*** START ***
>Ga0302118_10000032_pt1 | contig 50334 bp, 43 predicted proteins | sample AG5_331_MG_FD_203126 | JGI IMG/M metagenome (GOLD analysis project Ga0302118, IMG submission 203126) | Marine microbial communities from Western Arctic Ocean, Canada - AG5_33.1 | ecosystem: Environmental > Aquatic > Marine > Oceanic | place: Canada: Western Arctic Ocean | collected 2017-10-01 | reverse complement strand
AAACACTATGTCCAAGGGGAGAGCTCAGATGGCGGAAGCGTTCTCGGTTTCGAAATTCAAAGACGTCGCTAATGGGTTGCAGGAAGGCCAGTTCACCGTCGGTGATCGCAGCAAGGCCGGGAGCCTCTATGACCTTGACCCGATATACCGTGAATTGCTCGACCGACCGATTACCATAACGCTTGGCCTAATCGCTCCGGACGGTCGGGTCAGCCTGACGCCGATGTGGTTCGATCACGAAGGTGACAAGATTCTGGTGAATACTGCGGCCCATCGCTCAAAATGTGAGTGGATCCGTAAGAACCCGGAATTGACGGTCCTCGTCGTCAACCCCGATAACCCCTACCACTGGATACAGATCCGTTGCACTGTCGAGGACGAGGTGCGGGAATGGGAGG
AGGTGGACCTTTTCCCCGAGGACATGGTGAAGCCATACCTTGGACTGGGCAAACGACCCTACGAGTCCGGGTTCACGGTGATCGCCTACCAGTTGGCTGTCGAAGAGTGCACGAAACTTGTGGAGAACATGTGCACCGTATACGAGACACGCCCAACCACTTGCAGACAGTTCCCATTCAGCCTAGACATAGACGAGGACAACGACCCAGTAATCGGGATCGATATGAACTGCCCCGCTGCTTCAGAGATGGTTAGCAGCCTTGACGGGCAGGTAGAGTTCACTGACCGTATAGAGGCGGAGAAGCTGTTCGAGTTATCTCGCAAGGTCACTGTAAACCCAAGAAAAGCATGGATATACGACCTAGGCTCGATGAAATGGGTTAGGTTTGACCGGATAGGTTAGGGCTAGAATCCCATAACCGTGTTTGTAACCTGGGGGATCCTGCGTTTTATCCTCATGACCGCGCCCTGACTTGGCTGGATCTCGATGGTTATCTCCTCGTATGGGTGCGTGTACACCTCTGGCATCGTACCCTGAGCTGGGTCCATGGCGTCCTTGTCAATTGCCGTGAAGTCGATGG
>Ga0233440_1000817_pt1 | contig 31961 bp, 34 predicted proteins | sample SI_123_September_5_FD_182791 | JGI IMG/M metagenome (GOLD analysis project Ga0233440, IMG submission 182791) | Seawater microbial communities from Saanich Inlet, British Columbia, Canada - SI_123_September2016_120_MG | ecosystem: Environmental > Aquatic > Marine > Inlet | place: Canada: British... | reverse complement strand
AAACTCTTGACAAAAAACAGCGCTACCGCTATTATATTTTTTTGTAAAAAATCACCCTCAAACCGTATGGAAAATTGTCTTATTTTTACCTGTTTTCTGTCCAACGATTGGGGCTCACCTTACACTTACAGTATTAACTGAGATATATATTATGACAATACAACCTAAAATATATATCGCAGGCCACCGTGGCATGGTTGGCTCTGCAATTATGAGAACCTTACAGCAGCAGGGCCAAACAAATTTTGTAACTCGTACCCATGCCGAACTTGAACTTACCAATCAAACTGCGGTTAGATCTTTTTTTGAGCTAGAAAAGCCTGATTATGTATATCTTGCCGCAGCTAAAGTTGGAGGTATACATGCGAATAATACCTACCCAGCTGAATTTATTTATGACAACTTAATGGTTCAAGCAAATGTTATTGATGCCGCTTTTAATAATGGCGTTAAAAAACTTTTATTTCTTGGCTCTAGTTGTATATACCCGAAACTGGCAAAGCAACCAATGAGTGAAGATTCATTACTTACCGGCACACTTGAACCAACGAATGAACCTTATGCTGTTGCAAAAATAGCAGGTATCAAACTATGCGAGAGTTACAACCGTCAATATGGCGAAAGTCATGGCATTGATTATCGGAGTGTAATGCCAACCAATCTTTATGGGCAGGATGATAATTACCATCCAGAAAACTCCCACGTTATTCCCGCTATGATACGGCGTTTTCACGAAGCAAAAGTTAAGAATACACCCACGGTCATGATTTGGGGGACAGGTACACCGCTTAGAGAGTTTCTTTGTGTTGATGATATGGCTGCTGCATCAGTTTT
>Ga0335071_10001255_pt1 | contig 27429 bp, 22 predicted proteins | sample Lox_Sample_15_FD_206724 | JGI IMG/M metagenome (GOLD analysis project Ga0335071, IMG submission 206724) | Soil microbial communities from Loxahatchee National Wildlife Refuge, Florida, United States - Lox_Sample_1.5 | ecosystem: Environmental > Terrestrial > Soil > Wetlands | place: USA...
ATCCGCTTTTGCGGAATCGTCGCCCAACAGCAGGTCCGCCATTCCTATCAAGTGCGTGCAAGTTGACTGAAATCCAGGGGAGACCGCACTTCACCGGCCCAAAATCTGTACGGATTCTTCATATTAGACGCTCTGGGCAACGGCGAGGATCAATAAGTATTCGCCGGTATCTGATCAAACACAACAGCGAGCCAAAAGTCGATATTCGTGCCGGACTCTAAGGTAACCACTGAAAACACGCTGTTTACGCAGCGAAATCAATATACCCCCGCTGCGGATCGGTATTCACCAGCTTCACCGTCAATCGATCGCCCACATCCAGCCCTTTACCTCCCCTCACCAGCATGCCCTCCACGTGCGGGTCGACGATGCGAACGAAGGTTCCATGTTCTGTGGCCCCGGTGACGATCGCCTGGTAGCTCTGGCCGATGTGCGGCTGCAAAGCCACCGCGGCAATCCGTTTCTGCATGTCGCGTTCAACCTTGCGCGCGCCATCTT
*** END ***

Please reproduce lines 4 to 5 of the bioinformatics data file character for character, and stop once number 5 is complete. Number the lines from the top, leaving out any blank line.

>Ga0233440_1000817_pt1 | contig 31961 bp, 34 predicted proteins | sample SI_123_September_5_FD_182791 | JGI IMG/M metagenome (GOLD analysis project Ga0233440, IMG submission 182791) | Seawater microbial communities from Saanich Inlet, British Columbia, Canada - SI_123_September2016_120_MG | ecosystem: Environmental > Aquatic > Marine > Inlet | place: Canada: British... | reverse complement strand
AAACTCTTGACAAAAAACAGCGCTACCGCTATTATATTTTTTTGTAAAAAATCACCCTCAAACCGTATGGAAAATTGTCTTATTTTTACCTGTTTTCTGTCCAACGATTGGGGCTCACCTTACACTTACAGTATTAACTGAGATATATATTATGACAATACAACCTAAAATATATATCGCAGGCCACCGTGGCATGGTTGGCTCTGCAATTATGAGAACCTTACAGCAGCAGGGCCAAACAAATTTTGTAACTCGTACCCATGCCGAACTTGAACTTACCAATCAAACTGCGGTTAGATCTTTTTTTGAGCTAGAAAAGCCTGATTATGTATATCTTGCCGCAGCTAAAGTTGGAGGTATACATGCGAATAATACCTACCCAGCTGAATTTATTTATGACAACTTAATGGTTCAAGCAAATGTTATTGATGCCGCTTTTAATAATGGCGTTAAAAAACTTTTATTTCTTGGCTCTAGTTGTATATACCCGAAACTGGCAAAGCAACCAATGAGTGAAGATTCATTACTTACCGGCACACTTGAACCAACGAATGAACCTTATGCTGTTGCAAAAATAGCAGGTATCAAACTATGCGAGAGTTACAACCGTCAATATGGCGAAAGTCATGGCATTGATTATCGGAGTGTAATGCCAACCAATCTTTATGGGCAGGATGATAATTACCATCCAGAAAACTCCCACGTTATTCCCGCTATGATACGGCGTTTTCACGAAGCAAAAGTTAAGAATACACCCACGGTCATGATTTGGGGGACAGGTACACCGCTTAGAGAGTTTCTTTGTGTTGATGATATGGCTGCTGCATCAGTTTT